This Week: Answering some of your most pressing weather-related questions.
What, exactly, causes a "water-main break"?
-- Maria, Brookline
I am so glad someone finally asked this question. Because on the news, all we ever hear about are the things that water-main breaks cause: "trouble," "pandemonium," "disruption," "flooding," "evacuation," "sinkholes," "low water pressure," "icy messes," "unplanned relocations" and of course, "traffic headaches" ... just to name a few.
What generally happens is that extreme cold drives frost to penetrate the ground more deeply. That in turn causes the earth to shift, and the pipes in it to snap. Water-main (or "pipe") breaks are also likely to happen when the temperature drops below 40 degrees, and temperatures inside the pipe differ from those on the pipe's exterior. The pipe "wigs out" and -- kaboom!
Breaks can also occur in extreme heat for similar reasons, but these breaks aren't as fascinating to local news crews, who by then have many summer festivals to cover.
And finally, sometimes a break can be caused by a combination of factors, such as extreme cold and an old water pipe. And Lord knows, we've got a lot of old pipe in this town.
Why is it that Pittsburghers wear shorts as soon as the thermometer hits 50 degrees?
-- Frank, Meadville
Because we fear nudity, Frank.
All winter long, you complain about salt reports. You say they are formulaic in that Jodine Costanzo (for example) stands in front of a pile of salt and rattles off how many pounds are in the pile, blah blah blah. So, Miss Smartypants, why don't you tell us what it all means?
-- Heidi, Heidelberg
"What it all means?" That's a pretty tall order, my friend.
I don't have all the answers, either, but I can tell you that, according to the Salt Institute (saltinstitute.org), which obviously has a vested interest here, it is generally agreed upon that salt is the most cost-effective and safest de-icer. And now for your numbers:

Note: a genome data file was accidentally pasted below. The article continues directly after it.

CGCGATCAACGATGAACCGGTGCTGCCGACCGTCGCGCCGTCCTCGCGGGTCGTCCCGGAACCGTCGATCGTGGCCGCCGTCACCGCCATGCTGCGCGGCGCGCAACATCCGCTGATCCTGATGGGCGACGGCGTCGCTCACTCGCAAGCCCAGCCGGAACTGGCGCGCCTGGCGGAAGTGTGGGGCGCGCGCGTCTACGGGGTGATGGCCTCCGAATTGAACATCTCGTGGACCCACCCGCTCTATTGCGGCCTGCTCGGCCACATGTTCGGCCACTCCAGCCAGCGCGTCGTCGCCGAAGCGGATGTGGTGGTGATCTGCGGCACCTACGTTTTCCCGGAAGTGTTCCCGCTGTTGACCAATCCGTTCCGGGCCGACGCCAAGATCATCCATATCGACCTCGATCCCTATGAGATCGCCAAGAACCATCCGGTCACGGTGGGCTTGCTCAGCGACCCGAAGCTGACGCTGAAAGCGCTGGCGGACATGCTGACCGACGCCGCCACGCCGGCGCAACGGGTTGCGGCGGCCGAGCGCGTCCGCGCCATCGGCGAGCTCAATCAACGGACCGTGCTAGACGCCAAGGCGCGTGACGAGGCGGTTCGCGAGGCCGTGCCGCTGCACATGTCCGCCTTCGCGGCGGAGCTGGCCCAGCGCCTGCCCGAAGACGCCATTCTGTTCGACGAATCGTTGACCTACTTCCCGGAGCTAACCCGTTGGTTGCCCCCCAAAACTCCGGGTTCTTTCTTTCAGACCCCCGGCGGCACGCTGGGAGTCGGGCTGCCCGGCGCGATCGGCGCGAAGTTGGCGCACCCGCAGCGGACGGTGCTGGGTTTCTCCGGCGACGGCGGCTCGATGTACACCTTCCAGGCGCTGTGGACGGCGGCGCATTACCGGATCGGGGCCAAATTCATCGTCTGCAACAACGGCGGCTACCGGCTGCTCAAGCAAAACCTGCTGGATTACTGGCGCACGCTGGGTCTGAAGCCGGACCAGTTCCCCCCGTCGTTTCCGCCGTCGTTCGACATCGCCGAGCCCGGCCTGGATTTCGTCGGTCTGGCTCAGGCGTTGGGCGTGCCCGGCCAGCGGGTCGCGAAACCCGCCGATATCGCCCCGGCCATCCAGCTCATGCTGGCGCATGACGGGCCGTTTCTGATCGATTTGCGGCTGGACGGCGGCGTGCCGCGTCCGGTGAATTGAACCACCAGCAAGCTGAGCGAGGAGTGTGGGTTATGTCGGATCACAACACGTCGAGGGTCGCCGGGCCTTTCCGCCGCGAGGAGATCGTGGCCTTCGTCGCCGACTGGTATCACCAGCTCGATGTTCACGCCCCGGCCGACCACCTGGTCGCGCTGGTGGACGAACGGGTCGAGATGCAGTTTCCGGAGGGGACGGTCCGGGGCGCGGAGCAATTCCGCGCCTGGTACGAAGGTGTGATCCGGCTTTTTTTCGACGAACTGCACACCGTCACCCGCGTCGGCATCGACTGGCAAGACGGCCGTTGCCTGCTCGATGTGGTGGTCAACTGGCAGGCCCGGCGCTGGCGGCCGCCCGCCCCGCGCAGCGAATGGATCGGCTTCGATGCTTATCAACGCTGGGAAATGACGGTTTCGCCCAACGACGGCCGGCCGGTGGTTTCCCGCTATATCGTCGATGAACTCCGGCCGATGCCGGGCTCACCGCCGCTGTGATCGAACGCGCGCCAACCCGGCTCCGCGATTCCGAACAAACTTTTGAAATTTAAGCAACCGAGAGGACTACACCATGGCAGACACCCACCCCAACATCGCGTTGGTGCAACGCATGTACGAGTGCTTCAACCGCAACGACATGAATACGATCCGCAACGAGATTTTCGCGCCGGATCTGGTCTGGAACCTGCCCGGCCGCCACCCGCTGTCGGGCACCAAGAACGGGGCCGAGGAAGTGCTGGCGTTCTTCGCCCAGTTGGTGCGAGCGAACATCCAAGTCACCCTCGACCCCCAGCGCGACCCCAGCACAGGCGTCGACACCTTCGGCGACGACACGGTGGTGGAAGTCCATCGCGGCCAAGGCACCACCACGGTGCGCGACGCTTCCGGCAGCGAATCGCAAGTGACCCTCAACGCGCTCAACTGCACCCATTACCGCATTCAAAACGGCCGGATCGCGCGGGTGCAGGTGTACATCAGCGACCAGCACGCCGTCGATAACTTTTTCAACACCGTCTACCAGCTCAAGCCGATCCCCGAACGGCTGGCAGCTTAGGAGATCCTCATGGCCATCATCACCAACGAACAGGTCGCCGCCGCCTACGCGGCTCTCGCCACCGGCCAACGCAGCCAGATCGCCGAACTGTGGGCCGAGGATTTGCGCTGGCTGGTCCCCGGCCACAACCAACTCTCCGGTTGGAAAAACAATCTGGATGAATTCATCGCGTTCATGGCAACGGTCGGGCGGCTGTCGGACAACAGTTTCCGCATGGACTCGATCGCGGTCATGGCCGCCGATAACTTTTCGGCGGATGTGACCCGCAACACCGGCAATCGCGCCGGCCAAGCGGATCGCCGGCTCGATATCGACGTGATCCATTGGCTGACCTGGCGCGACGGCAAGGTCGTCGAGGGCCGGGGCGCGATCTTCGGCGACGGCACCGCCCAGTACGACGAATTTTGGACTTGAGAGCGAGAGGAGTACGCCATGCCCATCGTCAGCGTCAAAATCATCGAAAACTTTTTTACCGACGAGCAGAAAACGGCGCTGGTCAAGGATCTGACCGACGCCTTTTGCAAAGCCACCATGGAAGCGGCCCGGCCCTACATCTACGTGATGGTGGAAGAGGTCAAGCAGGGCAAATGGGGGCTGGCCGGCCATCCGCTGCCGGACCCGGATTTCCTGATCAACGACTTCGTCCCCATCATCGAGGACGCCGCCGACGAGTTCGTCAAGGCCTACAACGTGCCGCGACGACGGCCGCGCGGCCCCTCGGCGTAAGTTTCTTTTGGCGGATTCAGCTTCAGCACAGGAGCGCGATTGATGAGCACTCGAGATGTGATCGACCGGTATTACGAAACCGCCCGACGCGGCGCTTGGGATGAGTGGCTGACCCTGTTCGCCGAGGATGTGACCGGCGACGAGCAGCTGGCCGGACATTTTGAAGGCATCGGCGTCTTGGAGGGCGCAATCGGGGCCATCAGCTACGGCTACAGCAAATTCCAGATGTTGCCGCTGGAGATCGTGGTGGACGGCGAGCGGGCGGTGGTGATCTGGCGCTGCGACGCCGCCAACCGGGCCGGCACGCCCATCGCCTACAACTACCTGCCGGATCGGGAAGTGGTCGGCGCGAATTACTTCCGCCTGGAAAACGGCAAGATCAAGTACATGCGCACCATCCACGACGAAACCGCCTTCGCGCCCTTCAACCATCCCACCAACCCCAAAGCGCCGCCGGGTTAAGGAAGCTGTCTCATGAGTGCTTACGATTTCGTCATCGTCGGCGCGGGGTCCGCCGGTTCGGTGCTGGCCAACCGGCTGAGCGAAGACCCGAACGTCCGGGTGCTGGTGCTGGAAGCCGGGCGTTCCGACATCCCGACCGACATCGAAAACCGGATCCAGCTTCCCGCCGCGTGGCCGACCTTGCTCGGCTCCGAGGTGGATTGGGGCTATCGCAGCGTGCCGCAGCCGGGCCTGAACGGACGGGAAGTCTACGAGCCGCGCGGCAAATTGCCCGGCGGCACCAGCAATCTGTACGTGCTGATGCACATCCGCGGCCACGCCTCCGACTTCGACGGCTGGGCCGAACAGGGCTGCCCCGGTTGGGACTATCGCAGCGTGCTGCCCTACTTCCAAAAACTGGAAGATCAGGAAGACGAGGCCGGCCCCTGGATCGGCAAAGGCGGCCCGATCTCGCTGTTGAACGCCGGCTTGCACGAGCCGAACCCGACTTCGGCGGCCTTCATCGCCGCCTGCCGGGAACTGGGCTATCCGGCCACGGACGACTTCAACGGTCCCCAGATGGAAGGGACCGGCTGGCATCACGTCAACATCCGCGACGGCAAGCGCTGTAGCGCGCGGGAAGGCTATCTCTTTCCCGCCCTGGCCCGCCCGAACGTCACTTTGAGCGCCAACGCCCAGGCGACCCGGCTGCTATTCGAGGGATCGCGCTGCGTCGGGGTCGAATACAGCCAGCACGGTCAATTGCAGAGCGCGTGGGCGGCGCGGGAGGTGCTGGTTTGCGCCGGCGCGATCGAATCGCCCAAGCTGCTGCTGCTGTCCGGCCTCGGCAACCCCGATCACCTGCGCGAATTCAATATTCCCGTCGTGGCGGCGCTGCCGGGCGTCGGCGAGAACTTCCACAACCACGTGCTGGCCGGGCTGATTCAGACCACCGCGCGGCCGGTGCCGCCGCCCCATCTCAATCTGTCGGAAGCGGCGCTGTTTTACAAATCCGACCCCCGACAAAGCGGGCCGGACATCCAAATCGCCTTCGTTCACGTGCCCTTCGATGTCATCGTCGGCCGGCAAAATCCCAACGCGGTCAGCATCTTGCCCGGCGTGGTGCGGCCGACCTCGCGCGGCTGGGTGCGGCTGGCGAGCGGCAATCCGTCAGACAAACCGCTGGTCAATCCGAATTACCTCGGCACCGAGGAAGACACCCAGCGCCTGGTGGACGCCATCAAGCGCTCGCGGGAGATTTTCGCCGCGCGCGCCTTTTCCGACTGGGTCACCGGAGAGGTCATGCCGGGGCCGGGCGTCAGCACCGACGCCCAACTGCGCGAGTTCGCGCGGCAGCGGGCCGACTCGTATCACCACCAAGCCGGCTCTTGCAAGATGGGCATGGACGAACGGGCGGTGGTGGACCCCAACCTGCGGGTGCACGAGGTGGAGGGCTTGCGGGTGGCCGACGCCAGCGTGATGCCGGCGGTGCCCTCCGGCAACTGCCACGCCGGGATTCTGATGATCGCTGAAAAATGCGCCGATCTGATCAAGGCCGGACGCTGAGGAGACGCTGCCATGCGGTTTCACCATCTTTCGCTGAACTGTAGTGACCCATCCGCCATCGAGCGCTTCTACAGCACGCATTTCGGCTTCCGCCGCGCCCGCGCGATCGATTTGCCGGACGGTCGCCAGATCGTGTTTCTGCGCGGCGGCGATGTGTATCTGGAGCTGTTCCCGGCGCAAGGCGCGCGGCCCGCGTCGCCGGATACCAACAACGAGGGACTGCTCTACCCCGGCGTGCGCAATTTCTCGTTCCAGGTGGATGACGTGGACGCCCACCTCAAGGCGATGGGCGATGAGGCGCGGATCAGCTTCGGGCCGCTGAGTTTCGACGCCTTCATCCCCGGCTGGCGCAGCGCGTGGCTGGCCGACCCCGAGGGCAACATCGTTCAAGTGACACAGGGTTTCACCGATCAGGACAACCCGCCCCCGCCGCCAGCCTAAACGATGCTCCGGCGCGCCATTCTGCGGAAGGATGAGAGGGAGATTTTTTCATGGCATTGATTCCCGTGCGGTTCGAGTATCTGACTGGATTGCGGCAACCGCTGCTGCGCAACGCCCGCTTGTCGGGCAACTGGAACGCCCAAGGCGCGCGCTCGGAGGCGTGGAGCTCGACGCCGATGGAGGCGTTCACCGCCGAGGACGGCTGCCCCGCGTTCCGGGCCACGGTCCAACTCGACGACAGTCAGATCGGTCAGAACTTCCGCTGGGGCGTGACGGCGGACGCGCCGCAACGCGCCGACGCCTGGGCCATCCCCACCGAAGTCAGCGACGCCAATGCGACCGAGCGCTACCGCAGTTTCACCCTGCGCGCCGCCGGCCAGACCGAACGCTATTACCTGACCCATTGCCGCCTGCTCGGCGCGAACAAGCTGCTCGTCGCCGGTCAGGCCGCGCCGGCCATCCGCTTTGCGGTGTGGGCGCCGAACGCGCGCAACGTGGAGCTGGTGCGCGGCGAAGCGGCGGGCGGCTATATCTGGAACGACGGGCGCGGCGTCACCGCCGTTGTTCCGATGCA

"Studies by the Salt Institute have determined that a loaded salt truck, spreading at the generally accepted rate of 500 pounds per two-lane mile for general storm conditions, can treat a 22.5-mile stretch of roadway, traveling a total of 45 miles." For example, the City of Pittsburgh has to treat 1,031 miles of roads during a snowstorm. You can do the math from there.
If you want to get helpful unsalt-related information on surviving a snowstorm, though, be sure to check out the Pittsburgh Public Works Web page and click, "Snow Shoveling: What do I do with the snow I shovel?" I have a few suggestions, but you'd best do what they say to avoid any trouble.
What's the difference between a climatologist and a meteorologist?
-- Bryce, Pleasant Hills
Bryce, I don't know what you take me for, but I try to run a clean, family-oriented column here. I think you'd best send this one to our syndicated sex guru, Dan Savage.
Why is it such a big deal when the Mon Wharf closes? I mean, how many parking spaces does it have, anyway? Why am I always reading "Mon Wharf Closed!" "Mon Wharf Open!" "Mon Wharf Closed Again!?" And what the hell is a "wharf" anyway?
-- Jennifer, Downtown
Let's start by defining wharf for you. According to Webster's, a wharf is "a structure of wood or stone, sometimes roofed over, built at the shore of a harbor, river, etc. for ships to lie alongside, as during loading or unloading." Another, obsolete, definition is "a bank at the water's edge; shore."
In Pittsburgh, however, a wharf is a parking lot at the water's edge ... a lot where, if you don't heed those daily warnings, you could end up to your ears in murky water.
As for your headline complaints, let's just say it's hard for bleary-eyed, night-turn editors to concoct synonyms for "open" and "closed."
Once the epicenter of maritime commerce in Pittsburgh, the Monongahela Wharf is now a deteriorated, five-acre parking lot that accommodates about 700 parking spaces. A plan is underway as part of the Point State Park improvement project (think: human bones, gas-line rupture) to transform it into a sustainable greenway accessible for pedestrians and cyclists. That project will take away about 300 of the wharf's parking spaces. And by my calculations, 43 percent of its local TV news coverage.
Why do we go all the way out to Punxutawney to have some stinky groundhog give us a bad weather forecast, when we can get an inaccurate forecast just as easily from any of the meteorologists here in town?
-- Mike, Hays
I'm thinking it has something to do with beer.
Why does it take two meteorologists to report a "storm"?
-- Bud, Aliquippa
That's an easy one, Bud. It's because they're salaried.